A cochlear implant works differently than a hearing aid. Hearing aids amplify sounds so that a person with hearing loss can hear more clearly. Cochlear implants generate an electrical signal that the brain interprets as sound. The implant has an external portion that sits behind the ear, consisting of a microphone, a speech processor and a transmitter. These work in tandem with the internal components, a receiver and array of electrodes, which have been implanted in the ear.
The microphone picks up sound and sends it to the speech processor, which converts these signals to digital impulses and sends them to the transmitter. The transmitter, in turn, sends the processed audio signals to the receiver. From there, they are transmitted directly to the brain through the auditory nerve.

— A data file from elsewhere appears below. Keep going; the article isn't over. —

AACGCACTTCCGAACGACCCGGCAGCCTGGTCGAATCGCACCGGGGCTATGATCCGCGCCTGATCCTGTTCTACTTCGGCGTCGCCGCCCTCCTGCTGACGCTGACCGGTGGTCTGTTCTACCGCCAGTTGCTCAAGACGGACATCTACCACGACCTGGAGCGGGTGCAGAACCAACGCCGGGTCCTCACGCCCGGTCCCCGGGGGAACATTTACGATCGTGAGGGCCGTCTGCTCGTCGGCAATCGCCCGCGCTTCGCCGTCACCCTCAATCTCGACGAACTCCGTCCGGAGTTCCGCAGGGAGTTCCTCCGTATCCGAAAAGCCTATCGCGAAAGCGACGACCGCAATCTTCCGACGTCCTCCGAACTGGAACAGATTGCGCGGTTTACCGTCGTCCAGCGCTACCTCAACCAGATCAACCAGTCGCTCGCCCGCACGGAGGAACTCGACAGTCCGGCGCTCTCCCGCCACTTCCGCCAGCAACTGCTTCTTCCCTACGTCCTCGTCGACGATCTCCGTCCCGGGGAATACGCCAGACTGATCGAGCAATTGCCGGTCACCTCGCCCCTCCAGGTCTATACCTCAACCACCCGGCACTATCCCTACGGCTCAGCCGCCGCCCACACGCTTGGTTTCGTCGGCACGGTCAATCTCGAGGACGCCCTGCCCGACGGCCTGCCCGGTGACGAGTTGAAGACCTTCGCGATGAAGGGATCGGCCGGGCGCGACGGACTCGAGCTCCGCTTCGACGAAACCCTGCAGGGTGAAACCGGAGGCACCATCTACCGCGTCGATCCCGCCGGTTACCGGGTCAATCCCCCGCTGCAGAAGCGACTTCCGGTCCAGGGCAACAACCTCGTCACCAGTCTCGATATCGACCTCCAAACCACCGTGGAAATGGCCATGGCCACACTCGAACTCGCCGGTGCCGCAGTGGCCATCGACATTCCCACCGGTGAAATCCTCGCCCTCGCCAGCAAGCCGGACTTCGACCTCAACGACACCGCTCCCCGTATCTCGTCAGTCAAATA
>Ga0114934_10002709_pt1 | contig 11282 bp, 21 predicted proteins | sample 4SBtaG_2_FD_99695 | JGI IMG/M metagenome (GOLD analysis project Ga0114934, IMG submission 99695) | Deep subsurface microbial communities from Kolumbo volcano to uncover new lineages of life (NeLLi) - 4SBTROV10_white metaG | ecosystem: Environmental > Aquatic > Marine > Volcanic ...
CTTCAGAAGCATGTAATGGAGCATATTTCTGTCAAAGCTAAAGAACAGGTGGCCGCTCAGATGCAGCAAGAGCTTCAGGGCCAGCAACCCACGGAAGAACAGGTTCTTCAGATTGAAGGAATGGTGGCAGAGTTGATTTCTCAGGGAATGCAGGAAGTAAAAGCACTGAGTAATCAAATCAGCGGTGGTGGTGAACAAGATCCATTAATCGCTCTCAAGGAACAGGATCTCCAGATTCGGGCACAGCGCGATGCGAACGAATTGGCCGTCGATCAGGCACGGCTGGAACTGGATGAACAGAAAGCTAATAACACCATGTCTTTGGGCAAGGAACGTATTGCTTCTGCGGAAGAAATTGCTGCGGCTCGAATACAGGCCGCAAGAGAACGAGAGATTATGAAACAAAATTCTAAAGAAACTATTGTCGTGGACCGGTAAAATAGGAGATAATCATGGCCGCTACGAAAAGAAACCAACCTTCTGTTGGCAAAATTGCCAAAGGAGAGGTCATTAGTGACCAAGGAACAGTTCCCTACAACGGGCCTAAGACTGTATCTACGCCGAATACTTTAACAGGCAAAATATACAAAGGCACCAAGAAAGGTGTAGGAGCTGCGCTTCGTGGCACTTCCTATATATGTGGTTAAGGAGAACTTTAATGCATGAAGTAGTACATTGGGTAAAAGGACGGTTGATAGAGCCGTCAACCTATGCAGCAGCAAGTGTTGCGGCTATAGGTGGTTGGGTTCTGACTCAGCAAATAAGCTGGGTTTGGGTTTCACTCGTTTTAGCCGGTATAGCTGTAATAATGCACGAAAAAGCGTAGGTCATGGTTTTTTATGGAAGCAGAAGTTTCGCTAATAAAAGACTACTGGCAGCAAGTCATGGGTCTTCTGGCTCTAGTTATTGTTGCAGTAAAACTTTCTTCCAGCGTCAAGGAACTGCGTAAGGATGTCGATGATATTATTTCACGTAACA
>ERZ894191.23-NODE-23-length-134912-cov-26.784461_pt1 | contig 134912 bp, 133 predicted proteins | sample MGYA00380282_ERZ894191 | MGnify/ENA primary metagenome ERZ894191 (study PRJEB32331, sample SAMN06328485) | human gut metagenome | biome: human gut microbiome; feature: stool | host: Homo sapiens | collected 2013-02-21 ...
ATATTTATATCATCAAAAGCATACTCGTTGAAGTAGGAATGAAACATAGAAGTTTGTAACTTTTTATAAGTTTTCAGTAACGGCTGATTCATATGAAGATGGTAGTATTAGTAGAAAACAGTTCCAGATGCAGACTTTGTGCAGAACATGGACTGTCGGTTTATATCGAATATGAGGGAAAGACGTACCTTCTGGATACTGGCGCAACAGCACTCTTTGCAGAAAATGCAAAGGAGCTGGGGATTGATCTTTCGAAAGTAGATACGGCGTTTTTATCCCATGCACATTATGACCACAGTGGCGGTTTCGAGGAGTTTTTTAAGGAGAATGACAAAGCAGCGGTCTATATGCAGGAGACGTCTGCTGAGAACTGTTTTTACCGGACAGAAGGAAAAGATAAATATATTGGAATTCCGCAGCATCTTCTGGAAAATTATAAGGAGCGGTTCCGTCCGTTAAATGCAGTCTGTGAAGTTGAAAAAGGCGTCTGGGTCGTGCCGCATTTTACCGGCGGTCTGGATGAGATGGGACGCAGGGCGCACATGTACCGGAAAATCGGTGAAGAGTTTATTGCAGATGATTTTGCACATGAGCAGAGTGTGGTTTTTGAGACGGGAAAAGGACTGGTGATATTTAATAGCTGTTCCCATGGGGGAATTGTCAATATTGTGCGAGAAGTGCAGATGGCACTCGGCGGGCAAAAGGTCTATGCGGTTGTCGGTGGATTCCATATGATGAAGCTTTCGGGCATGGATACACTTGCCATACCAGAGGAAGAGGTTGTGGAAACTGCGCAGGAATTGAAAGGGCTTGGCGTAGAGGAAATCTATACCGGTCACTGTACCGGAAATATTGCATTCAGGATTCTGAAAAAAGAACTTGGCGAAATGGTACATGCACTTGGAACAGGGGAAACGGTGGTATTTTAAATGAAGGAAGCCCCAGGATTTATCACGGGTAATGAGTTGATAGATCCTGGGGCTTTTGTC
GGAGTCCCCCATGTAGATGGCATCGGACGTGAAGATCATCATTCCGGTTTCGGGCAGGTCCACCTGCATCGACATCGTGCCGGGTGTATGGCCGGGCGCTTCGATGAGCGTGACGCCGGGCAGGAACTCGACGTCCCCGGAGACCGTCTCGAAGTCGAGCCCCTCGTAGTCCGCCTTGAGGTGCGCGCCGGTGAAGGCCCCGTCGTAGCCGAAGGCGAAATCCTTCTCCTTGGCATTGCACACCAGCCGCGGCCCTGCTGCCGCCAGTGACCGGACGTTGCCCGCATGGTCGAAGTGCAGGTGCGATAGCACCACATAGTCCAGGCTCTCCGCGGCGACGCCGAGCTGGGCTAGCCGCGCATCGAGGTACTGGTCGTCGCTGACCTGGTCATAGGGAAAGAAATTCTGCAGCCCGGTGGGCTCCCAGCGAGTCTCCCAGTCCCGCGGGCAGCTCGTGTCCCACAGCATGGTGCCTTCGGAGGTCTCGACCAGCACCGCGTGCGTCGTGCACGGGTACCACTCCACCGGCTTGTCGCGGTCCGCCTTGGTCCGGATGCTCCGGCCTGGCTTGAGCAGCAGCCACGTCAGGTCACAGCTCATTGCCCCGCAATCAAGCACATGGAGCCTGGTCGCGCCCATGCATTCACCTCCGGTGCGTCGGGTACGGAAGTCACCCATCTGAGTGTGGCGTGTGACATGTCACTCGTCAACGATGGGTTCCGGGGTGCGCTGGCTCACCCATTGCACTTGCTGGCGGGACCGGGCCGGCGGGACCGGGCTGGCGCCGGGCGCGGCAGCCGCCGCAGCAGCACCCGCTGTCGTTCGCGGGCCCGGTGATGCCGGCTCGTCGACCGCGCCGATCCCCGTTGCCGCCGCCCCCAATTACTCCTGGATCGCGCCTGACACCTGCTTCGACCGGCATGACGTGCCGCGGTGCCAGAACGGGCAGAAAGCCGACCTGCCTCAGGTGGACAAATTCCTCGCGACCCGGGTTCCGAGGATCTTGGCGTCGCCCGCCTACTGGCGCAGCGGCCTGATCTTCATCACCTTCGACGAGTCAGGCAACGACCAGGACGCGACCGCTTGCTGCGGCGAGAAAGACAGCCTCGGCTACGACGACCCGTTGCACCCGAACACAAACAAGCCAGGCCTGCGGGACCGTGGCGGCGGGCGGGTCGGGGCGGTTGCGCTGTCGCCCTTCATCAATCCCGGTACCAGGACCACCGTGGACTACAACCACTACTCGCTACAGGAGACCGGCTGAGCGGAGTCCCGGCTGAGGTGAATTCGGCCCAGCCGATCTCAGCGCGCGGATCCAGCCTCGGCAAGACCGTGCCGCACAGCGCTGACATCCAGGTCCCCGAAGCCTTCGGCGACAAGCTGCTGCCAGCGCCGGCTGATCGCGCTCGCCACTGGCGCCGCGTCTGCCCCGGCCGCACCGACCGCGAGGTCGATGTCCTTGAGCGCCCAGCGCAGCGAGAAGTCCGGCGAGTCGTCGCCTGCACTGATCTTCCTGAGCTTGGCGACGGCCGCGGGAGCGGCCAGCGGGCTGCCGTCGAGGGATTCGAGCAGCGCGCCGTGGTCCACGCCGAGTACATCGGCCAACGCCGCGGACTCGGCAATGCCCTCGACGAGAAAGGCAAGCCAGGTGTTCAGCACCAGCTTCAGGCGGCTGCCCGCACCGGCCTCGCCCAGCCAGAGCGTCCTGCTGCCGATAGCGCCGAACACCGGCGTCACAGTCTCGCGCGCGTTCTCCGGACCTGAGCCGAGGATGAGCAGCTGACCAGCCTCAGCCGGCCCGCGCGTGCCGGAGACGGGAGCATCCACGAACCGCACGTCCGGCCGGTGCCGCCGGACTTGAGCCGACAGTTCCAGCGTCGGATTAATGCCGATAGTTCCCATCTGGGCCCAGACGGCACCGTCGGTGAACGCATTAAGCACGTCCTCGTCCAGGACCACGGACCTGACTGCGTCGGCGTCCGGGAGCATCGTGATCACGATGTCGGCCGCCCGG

While a cochlear implant does not cure deafness or restore hearing loss, it does allow a patient to perceive sound, and can help him or her to converse again.